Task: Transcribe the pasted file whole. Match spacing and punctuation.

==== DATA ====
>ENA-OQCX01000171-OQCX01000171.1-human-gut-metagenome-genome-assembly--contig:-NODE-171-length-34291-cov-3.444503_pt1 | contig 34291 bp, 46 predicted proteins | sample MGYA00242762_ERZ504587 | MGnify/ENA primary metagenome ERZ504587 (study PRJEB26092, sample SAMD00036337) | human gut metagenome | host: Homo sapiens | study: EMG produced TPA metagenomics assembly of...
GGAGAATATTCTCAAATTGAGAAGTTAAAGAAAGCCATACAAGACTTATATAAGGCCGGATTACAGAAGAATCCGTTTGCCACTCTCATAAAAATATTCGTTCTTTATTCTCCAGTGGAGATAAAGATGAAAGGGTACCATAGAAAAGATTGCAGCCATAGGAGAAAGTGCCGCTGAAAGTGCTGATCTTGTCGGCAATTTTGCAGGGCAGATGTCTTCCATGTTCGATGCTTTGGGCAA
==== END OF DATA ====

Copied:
>ENA-OQCX01000171-OQCX01000171.1-human-gut-metagenome-genome-assembly--contig:-NODE-171-length-34291-cov-3.444503_pt1 | contig 34291 bp, 46 predicted proteins | sample MGYA00242762_ERZ504587 | MGnify/ENA primary metagenome ERZ504587 (study PRJEB26092, sample SAMD00036337) | human gut metagenome | host: Homo sapiens | study: EMG produced TPA metagenomics assembly of...
GGAGAATATTCTCAAATTGAGAAGTTAAAGAAAGCCATACAAGACTTATATAAGGCCGGATTACAGAAGAATCCGTTTGCCACTCTCATAAAAATATTCGTTCTTTATTCTCCAGTGGAGATAAAGATGAAAGGGTACCATAGAAAAGATTGCAGCCATAGGAGAAAGTGCCGCTGAAAGTGCTGATCTTGTCGGCAATTTTGCAGGGCAGATGTCTTCCATGTTCGATGCTTTGGGCAA